With a structure comparable to a sandwich, the organic solar cell is comprised of layers of nanometric thickness, made of several materials that execute specific functions in the device.

The so-called “active layer”, the one responsible for the main stages of transforming light (flow of photons) into electric current (flow of electrically charged particles), is made of semiconducting organic materials (whose molecules have carbon atoms).  In the electronic band structure of traditional semiconductors, electrons located in the so-called “valence band” jump from their state when they absorb photons, leaving vacant spaces, or holes, and occupying new places in the so-called “conduction band”. In organic semiconductors, the mechanism that produces the electron-hole pairs is similar, with the difference that, instead of a direct transition from one band to the other, there is a molecular exciton (a system containing one negative charge, and one positive charge), which is easily dissociated, producing free charges (electrons and holes).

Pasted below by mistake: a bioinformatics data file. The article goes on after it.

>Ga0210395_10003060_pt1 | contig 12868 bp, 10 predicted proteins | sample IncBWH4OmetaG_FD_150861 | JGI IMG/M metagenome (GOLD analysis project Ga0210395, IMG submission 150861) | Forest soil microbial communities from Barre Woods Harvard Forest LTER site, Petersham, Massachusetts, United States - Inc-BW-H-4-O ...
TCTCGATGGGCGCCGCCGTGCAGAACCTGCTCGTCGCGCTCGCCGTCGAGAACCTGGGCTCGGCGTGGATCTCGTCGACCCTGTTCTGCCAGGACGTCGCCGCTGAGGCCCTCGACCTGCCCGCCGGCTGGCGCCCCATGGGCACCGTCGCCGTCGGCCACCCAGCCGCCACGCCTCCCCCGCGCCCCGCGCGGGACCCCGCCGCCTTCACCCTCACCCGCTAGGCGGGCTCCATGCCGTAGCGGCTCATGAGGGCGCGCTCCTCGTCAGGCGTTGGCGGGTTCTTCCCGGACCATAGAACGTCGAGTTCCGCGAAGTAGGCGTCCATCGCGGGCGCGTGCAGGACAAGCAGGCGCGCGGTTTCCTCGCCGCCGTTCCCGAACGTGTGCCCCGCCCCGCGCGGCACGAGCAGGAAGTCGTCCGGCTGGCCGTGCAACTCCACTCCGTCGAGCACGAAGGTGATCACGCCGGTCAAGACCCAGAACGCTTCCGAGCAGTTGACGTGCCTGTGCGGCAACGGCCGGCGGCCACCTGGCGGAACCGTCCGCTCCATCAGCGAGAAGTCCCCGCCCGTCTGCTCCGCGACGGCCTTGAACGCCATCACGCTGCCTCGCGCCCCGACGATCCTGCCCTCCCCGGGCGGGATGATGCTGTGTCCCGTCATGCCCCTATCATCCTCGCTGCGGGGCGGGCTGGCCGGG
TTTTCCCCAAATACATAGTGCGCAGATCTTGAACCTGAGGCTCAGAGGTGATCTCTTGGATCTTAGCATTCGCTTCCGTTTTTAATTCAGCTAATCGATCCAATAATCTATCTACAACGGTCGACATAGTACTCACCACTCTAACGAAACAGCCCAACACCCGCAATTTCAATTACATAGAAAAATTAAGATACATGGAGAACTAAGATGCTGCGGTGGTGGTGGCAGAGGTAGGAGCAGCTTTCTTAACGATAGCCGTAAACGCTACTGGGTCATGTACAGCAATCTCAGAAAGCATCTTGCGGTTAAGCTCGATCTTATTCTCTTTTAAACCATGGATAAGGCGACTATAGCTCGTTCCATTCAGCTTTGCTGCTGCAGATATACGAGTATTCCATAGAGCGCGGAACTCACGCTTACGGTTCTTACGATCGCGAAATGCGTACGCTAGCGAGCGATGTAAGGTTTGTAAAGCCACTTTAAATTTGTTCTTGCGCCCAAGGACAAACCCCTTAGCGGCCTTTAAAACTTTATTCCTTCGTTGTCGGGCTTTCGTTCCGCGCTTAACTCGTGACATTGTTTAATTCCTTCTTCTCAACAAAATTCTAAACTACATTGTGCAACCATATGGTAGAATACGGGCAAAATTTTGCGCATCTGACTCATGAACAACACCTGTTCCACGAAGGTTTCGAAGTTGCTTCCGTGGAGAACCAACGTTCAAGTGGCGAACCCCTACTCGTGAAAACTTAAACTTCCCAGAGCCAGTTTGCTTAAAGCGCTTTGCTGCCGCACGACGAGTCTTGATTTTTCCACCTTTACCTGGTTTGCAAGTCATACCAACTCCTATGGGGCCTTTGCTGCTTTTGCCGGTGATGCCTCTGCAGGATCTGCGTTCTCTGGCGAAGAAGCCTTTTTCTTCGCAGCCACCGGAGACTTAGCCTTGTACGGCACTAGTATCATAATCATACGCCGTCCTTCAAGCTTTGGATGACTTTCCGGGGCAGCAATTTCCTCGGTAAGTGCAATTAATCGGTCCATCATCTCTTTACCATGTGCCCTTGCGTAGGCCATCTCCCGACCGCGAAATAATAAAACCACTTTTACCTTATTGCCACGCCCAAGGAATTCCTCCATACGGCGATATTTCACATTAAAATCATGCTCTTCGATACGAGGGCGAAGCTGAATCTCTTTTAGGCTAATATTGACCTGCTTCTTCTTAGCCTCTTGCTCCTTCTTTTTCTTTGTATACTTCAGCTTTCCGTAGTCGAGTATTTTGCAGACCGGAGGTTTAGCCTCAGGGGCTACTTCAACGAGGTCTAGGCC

For the next stage in the conversion of light into electricity to occur, the active layer of the organic solar cells must have many interface regions between two types of materials: the donor and the acceptor of electrons (usually an electronic polymer and a fullerene derivative, respectively).  If the exciton, in its few picoseconds of existence, manages to reach an interface region, the forces keeping the electron and the hole together are broken, so the donation of the electron from the polymer to the fullerene happens.  At this moment, if no traps are on the way to prevent their movement, electrons and holes flow in opposite directions, attracted and collected by electrode elements, producing an electric current that can be used in an external circuit.

In this succession of stages, efficiency losses in the conversion of solar energy into electrical energy may happen due to several factors. One example is the recombination of electrons and holes after the dissociation of the exciton, which prevents these charge carriers to flow freely. Other examples include defects or impurities in active layer materials, which act as traps for the charge carriers, decreasing their mobility.

The paper published on Solar Energy Materials and Solar Cells reports the results of a series of experiments conducted for the purpose of studying, in detail, the mobility and lifetime of charge carriers (electrons and holes), as a function of temperature, in a bulk-heterojunction organic solar cell produced at IFSC. In this kind of device, the electron donor and acceptor materials coexist in a particular configuration (a nanometric film with a dual-phase structure) that increases the interface area between the two, compared to other possible configurations.